How AI Is Helping The Oil And Gas Industry Compete

2020.02.19

Sooi Yung

PERSPECTIVES

The oil and gas industry’s wealth of historical data, in up, mid and downstream processes and available resources from large enterprises, makes it ripe for AI applications. Here are five ways in which AI is helping O&G companies get the most from their data and unstructured information, so that they can make major improvements that were difficult to unearth before, whether measured by end user satisfaction, revenue, profits per well or efficiency.

AI’s ability to deal with both structured data and unstructured information are in high relief when it comes to capital planning: By being able to read and process both structured data like standardised forms or excel sheets, and unstructured information like differing P&Ls, maps, billings, land-use records, and contracts, AI can process these inputs into analytics-ready data that can help companies find profits that may have stayed hidden otherwise. According to a Financial Times article, the French gas company Total has partnered with Google Cloud to develop AI technologies to help estimate the energy output of sites, and improve the imaging analysis of both site and rock samples.

“Natural language processing (NLP) based AI can do a great deal when it comes to running more accurate simulations of all sorts.”

NLP can help energy decision-makers tame the multitude of variables involved in considering the purchase of new land, new equipment, or even other companies. These could be oil well information from various locations which uses different terminologies. By using NLP, applications can be trained to read these unstructured inputs and produce structured data for predictive data models to ingest. With better data sources, companies can find out the likely results of their plans, and therefore better judge if the potential gains of new investments outweigh the risks.

Just as AI can help companies figure out where best to spend its money, it can also help them keep more of what they have through smart asset management. For instance, AI platforms might integrate with a company’s fleet to ensure maintenance happens when it needs to, analyse a well’s output to see how it compares to others, or provide data that help improve the ways in which investments are allocated across locations. The company Schneider Electric, for instance, supplies sensors to help oil producers’ pumps run more efficiently and are connected to cloud based analytics dashboards which allows 24/7 monitoring. This reduces costly equipment downtime in the event where servicing is needed.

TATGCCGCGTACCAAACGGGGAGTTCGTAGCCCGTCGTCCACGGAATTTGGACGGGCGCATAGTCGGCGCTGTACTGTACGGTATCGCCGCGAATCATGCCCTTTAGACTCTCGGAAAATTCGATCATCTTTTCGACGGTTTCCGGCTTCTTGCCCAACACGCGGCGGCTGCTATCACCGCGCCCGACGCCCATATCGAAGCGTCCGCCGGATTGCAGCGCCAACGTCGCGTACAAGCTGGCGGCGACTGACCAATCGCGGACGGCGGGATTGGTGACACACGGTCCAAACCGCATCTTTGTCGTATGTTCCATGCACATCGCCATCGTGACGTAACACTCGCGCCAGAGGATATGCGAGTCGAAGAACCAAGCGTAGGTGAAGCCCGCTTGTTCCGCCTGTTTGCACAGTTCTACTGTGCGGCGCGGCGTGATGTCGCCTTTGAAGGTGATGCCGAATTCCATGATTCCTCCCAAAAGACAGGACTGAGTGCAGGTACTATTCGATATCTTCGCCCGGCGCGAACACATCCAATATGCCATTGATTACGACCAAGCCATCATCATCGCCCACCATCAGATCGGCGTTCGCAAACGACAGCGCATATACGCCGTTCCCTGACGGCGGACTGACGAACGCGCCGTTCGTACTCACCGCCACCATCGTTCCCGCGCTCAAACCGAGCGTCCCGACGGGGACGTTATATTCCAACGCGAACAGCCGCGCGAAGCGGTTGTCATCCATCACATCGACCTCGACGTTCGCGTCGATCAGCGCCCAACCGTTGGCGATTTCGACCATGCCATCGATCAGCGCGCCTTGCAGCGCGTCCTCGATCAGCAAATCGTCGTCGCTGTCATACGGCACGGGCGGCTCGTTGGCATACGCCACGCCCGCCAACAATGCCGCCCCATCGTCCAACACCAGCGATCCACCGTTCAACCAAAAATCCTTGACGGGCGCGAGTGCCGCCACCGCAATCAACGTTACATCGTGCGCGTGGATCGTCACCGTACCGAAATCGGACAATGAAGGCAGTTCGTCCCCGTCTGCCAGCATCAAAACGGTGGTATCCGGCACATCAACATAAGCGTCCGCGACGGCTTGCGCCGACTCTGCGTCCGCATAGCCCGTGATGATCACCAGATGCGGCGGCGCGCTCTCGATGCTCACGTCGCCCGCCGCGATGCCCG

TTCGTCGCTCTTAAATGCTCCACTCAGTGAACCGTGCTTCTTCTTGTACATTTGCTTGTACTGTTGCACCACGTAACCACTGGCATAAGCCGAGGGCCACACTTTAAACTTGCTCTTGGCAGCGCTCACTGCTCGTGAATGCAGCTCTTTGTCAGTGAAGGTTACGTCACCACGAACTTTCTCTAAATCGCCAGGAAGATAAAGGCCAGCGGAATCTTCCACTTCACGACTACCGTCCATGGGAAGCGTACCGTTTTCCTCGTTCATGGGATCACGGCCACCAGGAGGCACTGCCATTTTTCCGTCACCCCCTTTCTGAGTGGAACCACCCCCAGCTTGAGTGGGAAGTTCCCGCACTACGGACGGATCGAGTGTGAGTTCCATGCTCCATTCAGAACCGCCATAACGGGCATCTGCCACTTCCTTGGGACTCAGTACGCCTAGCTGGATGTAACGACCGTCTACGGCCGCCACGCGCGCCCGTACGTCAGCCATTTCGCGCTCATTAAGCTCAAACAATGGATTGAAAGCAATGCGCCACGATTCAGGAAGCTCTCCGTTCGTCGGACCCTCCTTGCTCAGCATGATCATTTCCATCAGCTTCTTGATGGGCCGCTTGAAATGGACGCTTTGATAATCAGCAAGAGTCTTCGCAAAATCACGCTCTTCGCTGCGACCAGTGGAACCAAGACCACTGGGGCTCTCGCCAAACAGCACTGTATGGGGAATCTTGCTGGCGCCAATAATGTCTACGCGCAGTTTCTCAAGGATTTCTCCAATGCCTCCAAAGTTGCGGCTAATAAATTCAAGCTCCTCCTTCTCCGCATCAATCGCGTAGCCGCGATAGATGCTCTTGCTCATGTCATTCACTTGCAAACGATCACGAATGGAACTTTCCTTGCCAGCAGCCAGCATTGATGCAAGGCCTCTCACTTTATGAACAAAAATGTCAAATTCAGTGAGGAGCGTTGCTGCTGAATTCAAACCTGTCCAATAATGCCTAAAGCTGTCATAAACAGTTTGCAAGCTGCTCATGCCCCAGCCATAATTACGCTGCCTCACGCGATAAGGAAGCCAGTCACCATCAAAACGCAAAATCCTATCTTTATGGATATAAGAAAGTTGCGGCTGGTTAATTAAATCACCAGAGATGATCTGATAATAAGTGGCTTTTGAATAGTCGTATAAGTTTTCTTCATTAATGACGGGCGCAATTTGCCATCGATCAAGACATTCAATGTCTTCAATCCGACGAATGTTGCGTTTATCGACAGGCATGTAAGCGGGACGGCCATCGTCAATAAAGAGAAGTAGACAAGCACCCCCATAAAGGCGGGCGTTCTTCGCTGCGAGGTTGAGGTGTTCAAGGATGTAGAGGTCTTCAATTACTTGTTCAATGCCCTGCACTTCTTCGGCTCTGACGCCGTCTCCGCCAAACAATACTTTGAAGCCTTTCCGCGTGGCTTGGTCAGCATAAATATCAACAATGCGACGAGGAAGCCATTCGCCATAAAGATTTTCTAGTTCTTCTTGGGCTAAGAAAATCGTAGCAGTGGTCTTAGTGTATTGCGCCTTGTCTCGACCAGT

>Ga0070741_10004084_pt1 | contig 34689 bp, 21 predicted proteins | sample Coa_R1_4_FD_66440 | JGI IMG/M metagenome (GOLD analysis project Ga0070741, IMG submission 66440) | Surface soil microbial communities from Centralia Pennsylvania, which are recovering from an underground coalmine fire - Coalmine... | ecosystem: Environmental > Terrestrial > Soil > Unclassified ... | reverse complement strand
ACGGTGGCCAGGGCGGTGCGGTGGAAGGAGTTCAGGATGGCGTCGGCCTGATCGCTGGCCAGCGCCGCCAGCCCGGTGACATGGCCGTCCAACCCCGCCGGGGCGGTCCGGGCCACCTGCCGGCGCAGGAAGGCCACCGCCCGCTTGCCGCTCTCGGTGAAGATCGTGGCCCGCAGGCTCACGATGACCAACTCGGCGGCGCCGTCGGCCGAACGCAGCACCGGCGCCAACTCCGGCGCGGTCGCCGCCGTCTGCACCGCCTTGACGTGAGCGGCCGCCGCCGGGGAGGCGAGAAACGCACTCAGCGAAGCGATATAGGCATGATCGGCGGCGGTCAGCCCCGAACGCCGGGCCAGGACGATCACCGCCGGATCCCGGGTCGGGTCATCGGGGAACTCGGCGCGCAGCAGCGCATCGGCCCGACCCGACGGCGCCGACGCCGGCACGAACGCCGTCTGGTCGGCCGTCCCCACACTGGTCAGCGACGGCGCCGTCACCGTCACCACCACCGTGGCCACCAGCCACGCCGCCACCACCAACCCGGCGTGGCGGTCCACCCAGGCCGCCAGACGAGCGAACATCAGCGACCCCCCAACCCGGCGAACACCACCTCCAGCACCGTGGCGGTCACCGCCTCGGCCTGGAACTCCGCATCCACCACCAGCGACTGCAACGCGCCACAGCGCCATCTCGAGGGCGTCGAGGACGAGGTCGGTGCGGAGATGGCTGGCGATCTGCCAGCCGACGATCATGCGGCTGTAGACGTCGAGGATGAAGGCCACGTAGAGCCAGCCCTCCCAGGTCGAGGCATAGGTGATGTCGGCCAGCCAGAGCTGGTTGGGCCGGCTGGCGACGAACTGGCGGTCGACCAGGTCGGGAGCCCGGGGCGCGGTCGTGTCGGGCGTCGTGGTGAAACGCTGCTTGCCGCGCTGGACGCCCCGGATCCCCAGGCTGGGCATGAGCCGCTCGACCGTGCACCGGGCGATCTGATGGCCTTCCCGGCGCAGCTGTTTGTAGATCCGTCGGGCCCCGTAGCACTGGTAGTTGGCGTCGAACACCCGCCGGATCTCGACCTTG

AI can help in many other ways with managing another kind of resources, its people, whether by teaching safety procedures, general onboarding, or preparing them to take on new jobs or skills. Because such processes are complex, the automation needs to be sophisticated enough to read and understand unstructured documents, in order to automate the process. AI can also help deploy educational resources in a hyperpersonalised way that matches each worker’s style, and the lesson plans can be updated on the fly. In fact, similar methods can be used to educate potential and existing customers and investors about a company’s goals and its future prospects.

When it comes to answering intricate questions, chatbots are increasingly relied on to help clients as well as workers get the information they need. Through NLP and connected microservices, bots are able to understand complicated queries, search connected data repositories and supply precise answers quickly to elaborate questions, saving time and money. For instance, Shell Lubricants has been using an AI-powered chatbot since 2018 to help industrial clients zero in on the exact product that meets the specifications they need. And Shell remains convinced that conversational and connected AI will remain essential to its future plans: in early 2020 the Wall Street Journal reported that the company had budgeted to teach thousands of its petroleum engineers, chemists, geophysicists, and other employees more about AI applications via online education classes.

The oil and gas market’s volatility is putting pressure globally on energy enterprises to improve their efficiencies and business processes. With these rising expectations, organisations must continue to adopt a connected AI approach similar to the examples shared above, where various AI components work together to facilitate complex cognitive work. The result of this approach would improve knowledge workers allocation towards upstream processes for better productivity and returns on investment.

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